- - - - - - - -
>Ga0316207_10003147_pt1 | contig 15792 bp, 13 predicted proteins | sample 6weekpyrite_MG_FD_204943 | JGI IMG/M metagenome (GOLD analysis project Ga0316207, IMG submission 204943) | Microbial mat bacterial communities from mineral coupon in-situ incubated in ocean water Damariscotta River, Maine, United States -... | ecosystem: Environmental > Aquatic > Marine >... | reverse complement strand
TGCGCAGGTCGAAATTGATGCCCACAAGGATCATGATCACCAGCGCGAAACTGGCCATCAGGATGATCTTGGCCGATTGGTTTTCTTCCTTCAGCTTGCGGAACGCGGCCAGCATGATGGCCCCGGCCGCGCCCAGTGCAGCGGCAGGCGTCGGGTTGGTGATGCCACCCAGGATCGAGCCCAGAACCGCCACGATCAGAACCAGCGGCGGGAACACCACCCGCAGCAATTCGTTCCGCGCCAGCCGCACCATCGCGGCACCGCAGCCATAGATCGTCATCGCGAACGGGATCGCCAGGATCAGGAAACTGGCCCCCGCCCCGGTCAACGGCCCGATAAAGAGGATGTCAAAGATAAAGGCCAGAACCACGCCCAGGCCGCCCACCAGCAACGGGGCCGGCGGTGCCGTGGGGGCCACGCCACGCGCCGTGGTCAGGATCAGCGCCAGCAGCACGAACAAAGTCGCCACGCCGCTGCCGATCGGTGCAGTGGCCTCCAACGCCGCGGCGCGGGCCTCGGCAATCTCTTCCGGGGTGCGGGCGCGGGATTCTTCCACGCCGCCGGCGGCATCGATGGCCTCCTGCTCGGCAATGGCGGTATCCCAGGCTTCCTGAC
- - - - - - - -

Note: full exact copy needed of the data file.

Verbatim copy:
>Ga0316207_10003147_pt1 | contig 15792 bp, 13 predicted proteins | sample 6weekpyrite_MG_FD_204943 | JGI IMG/M metagenome (GOLD analysis project Ga0316207, IMG submission 204943) | Microbial mat bacterial communities from mineral coupon in-situ incubated in ocean water Damariscotta River, Maine, United States -... | ecosystem: Environmental > Aquatic > Marine >... | reverse complement strand
TGCGCAGGTCGAAATTGATGCCCACAAGGATCATGATCACCAGCGCGAAACTGGCCATCAGGATGATCTTGGCCGATTGGTTTTCTTCCTTCAGCTTGCGGAACGCGGCCAGCATGATGGCCCCGGCCGCGCCCAGTGCAGCGGCAGGCGTCGGGTTGGTGATGCCACCCAGGATCGAGCCCAGAACCGCCACGATCAGAACCAGCGGCGGGAACACCACCCGCAGCAATTCGTTCCGCGCCAGCCGCACCATCGCGGCACCGCAGCCATAGATCGTCATCGCGAACGGGATCGCCAGGATCAGGAAACTGGCCCCCGCCCCGGTCAACGGCCCGATAAAGAGGATGTCAAAGATAAAGGCCAGAACCACGCCCAGGCCGCCCACCAGCAACGGGGCCGGCGGTGCCGTGGGGGCCACGCCACGCGCCGTGGTCAGGATCAGCGCCAGCAGCACGAACAAAGTCGCCACGCCGCTGCCGATCGGTGCAGTGGCCTCCAACGCCGCGGCGCGGGCCTCGGCAATCTCTTCCGGGGTGCGGGCGCGGGATTCTTCCACGCCGCCGGCGGCATCGATGGCCTCCTGCTCGGCAATGGCGGTATCCCAGGCTTCCTGAC